Self-clinching fasteners need less space and fewer assembly steps than traditional fasteners such as anchor nuts. They join sheet metal and various thin materials where other fasteners could pull out or turn in place under torque. Self-clinching fasteners are reusable, and they hold tighter than sheet-metal screws. Even when the base material is thick enough to be tapped, it’s often less expensive to use a self-clinching fastener with deep threads.
Self-clinching fasteners are favored in equipment where components are replaced occasionally, and where loose hardware such as nuts can’t be reached. The fasteners become an integral part of the panel, making assembly or disassembly easy in blind spots. Assemblers need only insert a screw in a hole and spin it in.
Self-clinching fasteners provide three advantages over loose fasteners. For one, they have fewer parts, eliminating hardware such as flat washers, lock washers, and loose nuts in final assembly. Second, the number of steps for final assembly decreases because hardware installation is done during fabrication. And third, fewer parts and less steps equal shorter assembly time.
Similar permanent fasteners come in a wide variety of styles for printed-circuit boards of all sizes. The fasteners hold electronic components to circuit boards, boards to boards, and boards to chassis, and fit all board materials such as acrylic, polycarbonate, and aluminum.
Several types of fasteners are available for different needs. One type, broaching nuts, press into PC boards, providing permanent mounts that could not otherwise be threaded into thin sheets. Others, standoffs and studs, flare mount and can be used as solder connectors, or they can simply hold stacked boards. Spring-loaded standoffs hold a PC board in place without screws or threaded hardware, while others hold screws captive while releasing the board.
Standoffs designed for fastening in steel and aluminum sheets also provide electrical ground connections for PC boards. Yet another fastener has a self-expanding shank that makes electrical contact with the inside of platedthrough holes in PC boards without shaving the plating from the hole.
Electrical fasteners typically use nonferrous components to prevent electrolytic corrosion and rust. Electrolytic corrosion develops between copper conductors and steel alloys in humid atmospheres, and rust lowers electrical conductivity and can seize screws. Consequently, high-quality clamping parts are usually made of brass while screws are high-tensile copper alloys. Likewise, threaded bars, thrust members, clamping part pockets, and terminal sleeves are copper alloys. These materials are also particularly resistant to stress-corrosion cracking. In addition, the materials provide high electrical conductivity which keeps temperatures down. Moreover, the screws are less likely to loosen because the thermal expansion between conductors and clamping parts is low.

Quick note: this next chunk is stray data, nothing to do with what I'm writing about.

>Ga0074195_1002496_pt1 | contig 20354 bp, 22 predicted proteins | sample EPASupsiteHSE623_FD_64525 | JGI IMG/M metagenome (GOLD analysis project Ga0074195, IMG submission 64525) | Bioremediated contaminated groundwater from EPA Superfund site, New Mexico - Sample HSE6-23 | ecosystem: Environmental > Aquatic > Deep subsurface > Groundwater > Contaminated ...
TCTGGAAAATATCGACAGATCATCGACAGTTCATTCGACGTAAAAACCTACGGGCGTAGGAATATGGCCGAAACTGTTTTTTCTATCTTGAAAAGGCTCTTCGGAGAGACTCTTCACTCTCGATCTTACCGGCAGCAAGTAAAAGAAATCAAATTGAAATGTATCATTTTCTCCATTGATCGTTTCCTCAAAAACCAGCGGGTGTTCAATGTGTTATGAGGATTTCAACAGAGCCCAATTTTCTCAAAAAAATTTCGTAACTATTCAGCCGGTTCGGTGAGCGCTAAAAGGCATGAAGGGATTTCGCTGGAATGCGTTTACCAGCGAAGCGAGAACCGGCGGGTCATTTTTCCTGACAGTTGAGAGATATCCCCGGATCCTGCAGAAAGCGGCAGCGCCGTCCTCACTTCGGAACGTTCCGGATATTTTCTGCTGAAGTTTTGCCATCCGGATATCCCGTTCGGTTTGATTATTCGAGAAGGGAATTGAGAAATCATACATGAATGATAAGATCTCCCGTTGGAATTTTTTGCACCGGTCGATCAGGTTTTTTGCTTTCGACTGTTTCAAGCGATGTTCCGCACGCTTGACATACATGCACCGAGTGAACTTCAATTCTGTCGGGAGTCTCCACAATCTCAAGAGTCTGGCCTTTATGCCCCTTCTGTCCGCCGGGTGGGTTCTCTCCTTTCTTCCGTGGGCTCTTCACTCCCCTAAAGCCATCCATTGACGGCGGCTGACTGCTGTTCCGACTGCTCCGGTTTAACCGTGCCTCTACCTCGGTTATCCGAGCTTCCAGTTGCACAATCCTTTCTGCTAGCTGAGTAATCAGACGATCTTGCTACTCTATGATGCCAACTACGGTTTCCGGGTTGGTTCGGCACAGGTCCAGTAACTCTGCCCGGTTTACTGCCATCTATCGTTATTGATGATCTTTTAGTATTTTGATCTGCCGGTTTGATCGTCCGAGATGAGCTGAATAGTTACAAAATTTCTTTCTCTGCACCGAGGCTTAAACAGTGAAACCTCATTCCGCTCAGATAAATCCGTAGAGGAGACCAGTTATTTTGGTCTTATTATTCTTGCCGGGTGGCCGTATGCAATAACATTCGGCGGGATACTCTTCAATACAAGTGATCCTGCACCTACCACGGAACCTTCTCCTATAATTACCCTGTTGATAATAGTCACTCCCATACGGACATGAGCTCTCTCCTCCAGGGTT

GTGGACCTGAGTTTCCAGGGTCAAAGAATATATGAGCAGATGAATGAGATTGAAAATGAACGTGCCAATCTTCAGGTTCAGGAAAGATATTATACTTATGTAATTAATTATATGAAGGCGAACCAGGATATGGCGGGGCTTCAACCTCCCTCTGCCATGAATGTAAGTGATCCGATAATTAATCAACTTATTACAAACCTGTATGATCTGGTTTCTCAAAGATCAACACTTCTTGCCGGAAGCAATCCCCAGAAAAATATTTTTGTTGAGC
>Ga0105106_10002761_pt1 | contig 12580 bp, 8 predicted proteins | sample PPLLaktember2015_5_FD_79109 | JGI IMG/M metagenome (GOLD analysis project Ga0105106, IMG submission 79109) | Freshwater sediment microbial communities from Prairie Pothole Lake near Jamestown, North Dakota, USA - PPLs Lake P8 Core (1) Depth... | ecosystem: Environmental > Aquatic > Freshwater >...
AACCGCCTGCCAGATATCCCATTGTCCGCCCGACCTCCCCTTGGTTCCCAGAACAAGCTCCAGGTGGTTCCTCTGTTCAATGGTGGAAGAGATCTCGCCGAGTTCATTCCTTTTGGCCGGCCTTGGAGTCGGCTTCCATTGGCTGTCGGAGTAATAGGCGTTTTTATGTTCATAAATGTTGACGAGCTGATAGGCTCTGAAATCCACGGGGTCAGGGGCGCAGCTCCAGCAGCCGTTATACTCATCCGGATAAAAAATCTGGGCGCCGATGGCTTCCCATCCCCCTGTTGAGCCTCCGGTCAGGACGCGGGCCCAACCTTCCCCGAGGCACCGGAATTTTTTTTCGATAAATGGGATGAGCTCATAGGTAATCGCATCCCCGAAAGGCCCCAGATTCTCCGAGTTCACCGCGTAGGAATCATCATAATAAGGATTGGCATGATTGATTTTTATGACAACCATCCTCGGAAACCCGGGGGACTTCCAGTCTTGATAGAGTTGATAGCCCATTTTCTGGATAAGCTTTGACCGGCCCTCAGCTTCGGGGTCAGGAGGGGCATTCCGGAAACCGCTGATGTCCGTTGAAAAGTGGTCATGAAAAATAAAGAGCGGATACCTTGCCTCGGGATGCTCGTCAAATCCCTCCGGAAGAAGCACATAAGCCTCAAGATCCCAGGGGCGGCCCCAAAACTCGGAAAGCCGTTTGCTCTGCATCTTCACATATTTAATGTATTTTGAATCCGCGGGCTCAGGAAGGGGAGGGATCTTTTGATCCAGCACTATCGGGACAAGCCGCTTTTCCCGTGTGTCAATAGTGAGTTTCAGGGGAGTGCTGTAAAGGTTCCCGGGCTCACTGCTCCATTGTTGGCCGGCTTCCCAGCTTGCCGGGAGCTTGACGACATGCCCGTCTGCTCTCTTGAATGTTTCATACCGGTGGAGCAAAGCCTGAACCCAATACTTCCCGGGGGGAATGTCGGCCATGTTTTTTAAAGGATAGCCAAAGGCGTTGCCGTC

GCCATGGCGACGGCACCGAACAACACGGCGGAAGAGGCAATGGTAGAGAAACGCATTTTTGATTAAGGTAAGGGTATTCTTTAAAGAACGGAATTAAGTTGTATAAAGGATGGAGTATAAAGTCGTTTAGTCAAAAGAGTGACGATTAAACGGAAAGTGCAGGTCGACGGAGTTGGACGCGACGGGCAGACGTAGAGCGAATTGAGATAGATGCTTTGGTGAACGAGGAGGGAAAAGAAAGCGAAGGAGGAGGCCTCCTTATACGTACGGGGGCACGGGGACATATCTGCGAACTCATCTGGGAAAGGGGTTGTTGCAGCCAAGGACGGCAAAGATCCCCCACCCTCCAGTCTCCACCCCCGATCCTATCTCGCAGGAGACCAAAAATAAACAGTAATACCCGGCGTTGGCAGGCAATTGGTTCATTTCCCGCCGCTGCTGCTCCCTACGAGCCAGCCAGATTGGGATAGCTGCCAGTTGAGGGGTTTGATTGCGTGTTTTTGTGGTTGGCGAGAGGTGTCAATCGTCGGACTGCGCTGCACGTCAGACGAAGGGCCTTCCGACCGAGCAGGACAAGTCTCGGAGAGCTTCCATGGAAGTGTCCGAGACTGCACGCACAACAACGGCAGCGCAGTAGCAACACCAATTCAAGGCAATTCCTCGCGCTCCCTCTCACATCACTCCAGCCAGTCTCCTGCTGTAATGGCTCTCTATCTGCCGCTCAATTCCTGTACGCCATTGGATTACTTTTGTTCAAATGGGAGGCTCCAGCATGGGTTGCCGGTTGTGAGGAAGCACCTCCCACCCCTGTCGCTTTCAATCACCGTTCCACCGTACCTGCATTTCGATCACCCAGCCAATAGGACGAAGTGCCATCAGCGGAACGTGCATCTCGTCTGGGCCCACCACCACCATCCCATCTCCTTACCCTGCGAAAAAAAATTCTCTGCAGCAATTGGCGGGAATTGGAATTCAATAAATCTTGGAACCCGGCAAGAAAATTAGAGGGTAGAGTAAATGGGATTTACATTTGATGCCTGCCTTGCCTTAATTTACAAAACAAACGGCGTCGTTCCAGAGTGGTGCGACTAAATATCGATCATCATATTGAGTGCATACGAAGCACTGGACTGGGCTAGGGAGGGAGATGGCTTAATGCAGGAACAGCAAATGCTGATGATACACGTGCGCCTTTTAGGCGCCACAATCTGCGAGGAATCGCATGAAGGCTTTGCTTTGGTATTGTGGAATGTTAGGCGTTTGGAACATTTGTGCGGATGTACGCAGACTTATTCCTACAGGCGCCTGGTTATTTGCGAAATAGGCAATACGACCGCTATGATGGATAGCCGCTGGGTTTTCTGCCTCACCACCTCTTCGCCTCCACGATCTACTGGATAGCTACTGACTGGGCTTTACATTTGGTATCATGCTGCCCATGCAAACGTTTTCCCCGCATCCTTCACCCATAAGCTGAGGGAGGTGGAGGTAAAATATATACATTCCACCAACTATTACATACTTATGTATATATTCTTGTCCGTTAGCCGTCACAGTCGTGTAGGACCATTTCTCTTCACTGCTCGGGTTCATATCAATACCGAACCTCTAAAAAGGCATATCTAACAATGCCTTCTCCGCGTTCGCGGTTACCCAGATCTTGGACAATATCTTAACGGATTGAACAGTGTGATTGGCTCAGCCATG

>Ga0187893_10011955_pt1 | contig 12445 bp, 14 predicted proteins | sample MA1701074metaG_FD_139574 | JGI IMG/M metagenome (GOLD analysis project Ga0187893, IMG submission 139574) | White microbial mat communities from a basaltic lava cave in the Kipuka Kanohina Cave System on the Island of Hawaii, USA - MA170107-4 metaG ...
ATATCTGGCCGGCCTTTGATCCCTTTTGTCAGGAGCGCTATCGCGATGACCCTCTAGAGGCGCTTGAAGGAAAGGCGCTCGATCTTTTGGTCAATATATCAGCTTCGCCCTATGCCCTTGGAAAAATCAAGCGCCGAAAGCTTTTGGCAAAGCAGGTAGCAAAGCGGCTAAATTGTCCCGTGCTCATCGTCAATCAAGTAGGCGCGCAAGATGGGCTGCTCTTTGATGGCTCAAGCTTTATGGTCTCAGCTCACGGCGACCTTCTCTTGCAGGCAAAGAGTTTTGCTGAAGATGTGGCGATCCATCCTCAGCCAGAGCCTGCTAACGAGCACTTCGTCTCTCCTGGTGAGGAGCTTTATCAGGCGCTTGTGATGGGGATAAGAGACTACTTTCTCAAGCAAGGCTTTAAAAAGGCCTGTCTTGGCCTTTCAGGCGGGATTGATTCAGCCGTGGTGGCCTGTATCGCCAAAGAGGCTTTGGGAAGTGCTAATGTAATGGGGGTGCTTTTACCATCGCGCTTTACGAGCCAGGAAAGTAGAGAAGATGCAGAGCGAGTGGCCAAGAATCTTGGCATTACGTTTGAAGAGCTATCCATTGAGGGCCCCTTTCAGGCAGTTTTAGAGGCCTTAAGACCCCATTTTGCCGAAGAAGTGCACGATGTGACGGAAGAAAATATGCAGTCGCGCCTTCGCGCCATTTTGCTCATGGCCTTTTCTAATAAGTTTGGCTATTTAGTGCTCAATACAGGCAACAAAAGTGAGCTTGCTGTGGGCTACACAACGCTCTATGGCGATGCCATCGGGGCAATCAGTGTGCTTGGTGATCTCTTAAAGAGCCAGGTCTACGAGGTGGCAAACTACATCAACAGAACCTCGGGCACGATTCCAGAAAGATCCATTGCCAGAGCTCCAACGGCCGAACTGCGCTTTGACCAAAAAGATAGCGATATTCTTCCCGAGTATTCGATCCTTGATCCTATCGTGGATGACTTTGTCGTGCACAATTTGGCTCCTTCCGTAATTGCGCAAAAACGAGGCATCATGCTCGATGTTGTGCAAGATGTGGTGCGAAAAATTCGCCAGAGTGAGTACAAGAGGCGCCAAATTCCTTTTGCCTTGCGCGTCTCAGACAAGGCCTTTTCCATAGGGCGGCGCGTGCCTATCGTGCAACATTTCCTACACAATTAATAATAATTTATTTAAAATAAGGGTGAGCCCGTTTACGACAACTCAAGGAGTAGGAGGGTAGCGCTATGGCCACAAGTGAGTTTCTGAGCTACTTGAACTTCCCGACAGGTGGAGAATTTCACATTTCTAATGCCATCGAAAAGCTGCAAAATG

For example, a new clamp from Phoenix Contact, Harrisburg, Pa., is based on a moving-cage design, called the Reakdyne principle. A threaded bar contains wide lugs which sit in a clamping part pocket. A groove on the upper side of the cage secures the screws. As the screw tightens and torque increases, the clamp walls move toward the screw and exert an increasing force. Progressive locking action generates increasing thread friction as the clamping part goes through elastic deformation. The terminal screw compresses the current bar in the cage while drawing the conductor tightly against it. The high force embeds the conductor in the soft tin layer of the current bar and provides a resistance of less than 0.3 mΩ.
Copper conductors can be clamped without pretreating. For example, although solder pretreating is a common operation, it should be avoided because tin in the solder alloy fractures under high pressure, increasing contact resistance and temperature rise. Also, corrosion can develop at soldered conductor ends, and notch fracture can develop at the transition point between rigid and flexible conductors. Copper ferrules, rather than solder, can contain and protect stranded conductors. They ensure high current transfer and reduce stress corrosion.
Aluminum conductors present a different problem. When aluminum is stripped, a thin non-conductive, oxide coating quickly forms on the surface of the conductor. Fasteners must penetrate the oxide to provide a conductive, gas-tight connection. To guarantee a reliable contact, observe the following minimum guidelines:
• Remove the oxide layer on the conductor with a clean wire brush.
• Dip the conductor end quickly in a nonacid or nonalkali material, such as petroleum jelly.
• Retighten the connection after a few days to ensure a secure connection.
• Keep the installation site free from damp and dirty atmospheres.